WOODLAND PARK • The Downtown Development Authority last week gave an initial thumbs up to a new proposal for a $5 million commercial project in Woodland Station.
If the project wins final approval from the board as well as the city, Derek Waggoner of Woodland Park and a group of local investors will begin construction on Tava House.
Plans include a steakhouse, tap house, culinary school and event center. The culinary school will be led by one of the investors, Victor Matthews, founder of Black Bear Distillery and Paragon Culinary School.
Three years ago, Waggoner presented a similar plan to the DDA board, but gave up after the board “decided to go in a different direction,” Waggoner said in his presentation June 7.
The proposal is a reversal for Waggoner who, after giving up on the DDA, invested $150,000 in start-up costs to build the Tava House a few miles east of downtown, on Paradise Circle. “However, our desire has always been to be in the center of town,” he said.
In the interim, Waggoner kept tabs on the DDA, which had replaced five members within the past year. Last week, he made his pitch.
Along with the restaurant facility, the project would include a residential component. “We would have smaller homesites with focus on the walkability and connectivity of the project,” said Dustin Nelson, division president of David Weekley Homes, the largest homebuilder in the nation, with 30,000 employees. The residential units would probably be three-story with rooftop decks, he added.
ECHO Architecture is part of the project’s development team. The firm’s designs include Prime 25 and the South Tejon Mixed Use Development in Colorado Springs. “We believe in the power of architecture to help form a community,” said Ryan Lloyd, founder and owner, who was part of the original proposal.
The investors’ banker, Vincent Prins, vice president of commercial lending for TBK Bank, is part of Waggoner’s development team. “We look forward to presenting an offer to acquire Woodland Station property,” Waggoner said. “We will have every contingency built into the contract.”
Reactions from some members of the board:
Jerry Good: “I am not in favor of the residential aspect of the project. This is our last downtown business corridor.”
Al Born, original DDA board member: “Years ago, it was the desire of the board to do a melding of commercial enterprises and residential. I think this project is a healthy and forward-looking type of activity.”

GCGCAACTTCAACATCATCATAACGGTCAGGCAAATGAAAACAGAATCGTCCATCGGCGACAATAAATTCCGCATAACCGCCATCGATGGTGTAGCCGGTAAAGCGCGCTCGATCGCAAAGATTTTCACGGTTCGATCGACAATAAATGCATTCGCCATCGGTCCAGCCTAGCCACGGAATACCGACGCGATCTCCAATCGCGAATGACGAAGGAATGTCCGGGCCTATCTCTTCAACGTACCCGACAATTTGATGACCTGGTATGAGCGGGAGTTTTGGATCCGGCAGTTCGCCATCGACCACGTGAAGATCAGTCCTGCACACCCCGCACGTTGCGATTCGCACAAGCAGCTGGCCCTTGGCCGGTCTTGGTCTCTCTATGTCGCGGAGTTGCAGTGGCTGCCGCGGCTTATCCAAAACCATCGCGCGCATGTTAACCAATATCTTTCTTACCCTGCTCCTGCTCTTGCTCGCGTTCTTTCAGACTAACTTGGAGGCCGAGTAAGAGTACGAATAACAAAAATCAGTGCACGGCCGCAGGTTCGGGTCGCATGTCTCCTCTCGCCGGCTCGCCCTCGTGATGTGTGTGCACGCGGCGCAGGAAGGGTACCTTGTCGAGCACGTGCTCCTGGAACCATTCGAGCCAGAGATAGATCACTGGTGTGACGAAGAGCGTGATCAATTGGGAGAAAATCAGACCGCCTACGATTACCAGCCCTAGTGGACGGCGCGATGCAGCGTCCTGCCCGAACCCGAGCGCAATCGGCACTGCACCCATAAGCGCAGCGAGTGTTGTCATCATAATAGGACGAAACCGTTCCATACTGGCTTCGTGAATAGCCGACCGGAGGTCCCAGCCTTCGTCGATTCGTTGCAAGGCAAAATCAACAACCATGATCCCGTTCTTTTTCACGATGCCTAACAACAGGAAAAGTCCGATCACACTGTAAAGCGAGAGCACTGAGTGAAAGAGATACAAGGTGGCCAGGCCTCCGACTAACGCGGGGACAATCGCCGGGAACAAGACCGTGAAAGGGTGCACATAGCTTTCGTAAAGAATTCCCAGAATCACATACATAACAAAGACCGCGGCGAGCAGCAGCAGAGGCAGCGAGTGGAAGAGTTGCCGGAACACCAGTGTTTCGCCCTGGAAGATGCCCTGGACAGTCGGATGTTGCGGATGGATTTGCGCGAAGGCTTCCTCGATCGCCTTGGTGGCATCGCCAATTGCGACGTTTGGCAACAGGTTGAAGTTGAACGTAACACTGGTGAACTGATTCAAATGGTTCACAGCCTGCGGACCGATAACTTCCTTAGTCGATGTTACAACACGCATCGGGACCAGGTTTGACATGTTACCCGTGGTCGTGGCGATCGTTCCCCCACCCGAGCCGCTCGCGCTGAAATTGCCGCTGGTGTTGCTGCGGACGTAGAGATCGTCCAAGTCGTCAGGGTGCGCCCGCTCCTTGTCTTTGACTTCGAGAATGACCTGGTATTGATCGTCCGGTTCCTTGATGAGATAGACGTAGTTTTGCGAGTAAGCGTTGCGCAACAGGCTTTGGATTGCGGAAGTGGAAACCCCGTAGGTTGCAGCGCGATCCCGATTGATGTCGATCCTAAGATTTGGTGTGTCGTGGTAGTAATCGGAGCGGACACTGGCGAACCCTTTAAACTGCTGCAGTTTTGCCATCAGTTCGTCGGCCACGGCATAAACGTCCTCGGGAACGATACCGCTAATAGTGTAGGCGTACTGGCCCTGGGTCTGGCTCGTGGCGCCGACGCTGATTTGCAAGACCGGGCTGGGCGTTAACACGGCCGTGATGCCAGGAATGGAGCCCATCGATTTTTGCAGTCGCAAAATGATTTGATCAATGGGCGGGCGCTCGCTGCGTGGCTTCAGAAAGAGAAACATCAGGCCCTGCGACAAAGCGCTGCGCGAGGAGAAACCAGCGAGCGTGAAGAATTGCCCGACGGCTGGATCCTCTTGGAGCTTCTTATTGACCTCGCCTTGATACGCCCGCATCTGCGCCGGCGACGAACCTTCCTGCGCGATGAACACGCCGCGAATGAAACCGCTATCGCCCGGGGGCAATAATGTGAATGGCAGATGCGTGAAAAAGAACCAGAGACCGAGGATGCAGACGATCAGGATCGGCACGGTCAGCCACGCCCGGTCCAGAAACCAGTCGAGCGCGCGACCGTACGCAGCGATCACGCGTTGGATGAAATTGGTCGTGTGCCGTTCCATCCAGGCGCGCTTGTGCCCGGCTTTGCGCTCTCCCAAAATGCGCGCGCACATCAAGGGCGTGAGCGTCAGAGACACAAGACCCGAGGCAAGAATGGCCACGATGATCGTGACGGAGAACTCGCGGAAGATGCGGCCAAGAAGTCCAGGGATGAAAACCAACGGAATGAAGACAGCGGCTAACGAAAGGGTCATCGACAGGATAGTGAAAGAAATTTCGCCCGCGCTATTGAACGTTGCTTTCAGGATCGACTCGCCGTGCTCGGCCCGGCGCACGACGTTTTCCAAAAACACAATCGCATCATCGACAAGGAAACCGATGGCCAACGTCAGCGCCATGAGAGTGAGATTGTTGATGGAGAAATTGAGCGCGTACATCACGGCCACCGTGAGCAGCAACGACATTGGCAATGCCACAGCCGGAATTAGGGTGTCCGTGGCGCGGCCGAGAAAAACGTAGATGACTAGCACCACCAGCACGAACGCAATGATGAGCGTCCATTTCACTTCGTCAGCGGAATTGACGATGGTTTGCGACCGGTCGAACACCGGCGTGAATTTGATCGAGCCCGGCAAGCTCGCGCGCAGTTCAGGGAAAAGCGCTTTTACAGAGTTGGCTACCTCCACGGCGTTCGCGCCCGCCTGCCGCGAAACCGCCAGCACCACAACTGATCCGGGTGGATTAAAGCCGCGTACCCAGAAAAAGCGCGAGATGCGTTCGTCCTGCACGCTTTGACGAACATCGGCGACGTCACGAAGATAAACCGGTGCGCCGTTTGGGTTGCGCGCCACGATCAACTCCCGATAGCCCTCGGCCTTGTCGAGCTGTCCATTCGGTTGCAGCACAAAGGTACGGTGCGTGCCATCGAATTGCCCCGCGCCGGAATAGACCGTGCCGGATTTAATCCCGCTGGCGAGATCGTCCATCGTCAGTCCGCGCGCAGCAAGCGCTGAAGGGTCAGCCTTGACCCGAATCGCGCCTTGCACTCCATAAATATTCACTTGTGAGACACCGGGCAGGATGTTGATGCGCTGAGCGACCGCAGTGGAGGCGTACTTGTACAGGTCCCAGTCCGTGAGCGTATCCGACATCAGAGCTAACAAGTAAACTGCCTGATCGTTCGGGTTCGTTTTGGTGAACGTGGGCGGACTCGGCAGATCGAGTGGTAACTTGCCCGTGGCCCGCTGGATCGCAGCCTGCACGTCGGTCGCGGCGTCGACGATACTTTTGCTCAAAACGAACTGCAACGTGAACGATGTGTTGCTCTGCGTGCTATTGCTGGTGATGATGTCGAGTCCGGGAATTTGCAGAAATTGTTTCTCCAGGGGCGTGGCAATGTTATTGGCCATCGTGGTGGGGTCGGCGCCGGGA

Rusty Neal, the city’s liaison to the DDA: “I agree with Al. Citizens have expressed a desire to have restaurants, shops and housing in Woodland Station, desires that are codified in the city’s comprehensive plan.”
Merry Jo Larsen, DDA chair: “Have you talked to Arden Weatherford about buying his property?”
Weatherford, one of the five new DDA board members, owns three lots adjacent to the 6.3 acres. He recused himself from that portion of the meeting and will not vote on the project after the formal proposal comes to the board in July.
Nelson, David Weekley Homes, responded. “The more mass we can get with the commercially-viable site just makes the project more valuable for us. As we look at the residential development, I would imagine that it absolutely would include Mr. Weatherford’s property.”
A potential conflict-of-interest affects David Mijares, another new board member, who as the owner of Catamount Engineering, worked on Waggoner’s previous proposal to build on Paradise Circle. He is not currently under contract for the new site in Woodland Station, but, if he signs on as part of the consulting team, would recuse himself on the vote in July, he said.
Tony Perry: “We have investors, the funding and vision to do this $5 million commercial project.”
Yet Perry urged caution. “We know there are some economic storm winds brewing out there, but I’ve gotten to know this group and Williams’ group and, in my mind, both projects are synergistic,” he said, referring to developer Mike Williams, who has indicated interest in developing Woodland Station. “I hope this will challenge Williams’ group to step up and make a better proposal than the one where they want to pay zero for the property, have a TIF (tax increment financing) reimbursement and have the city do the development.”
Jon Gemelke asked if the board would lose control if the DDA sold the property.
“No, the DDA would still play a role,” Perry said.
Waggoner and Williams are scheduled to present their formal proposals at 7:30 a.m. July 5 in City Council Chambers.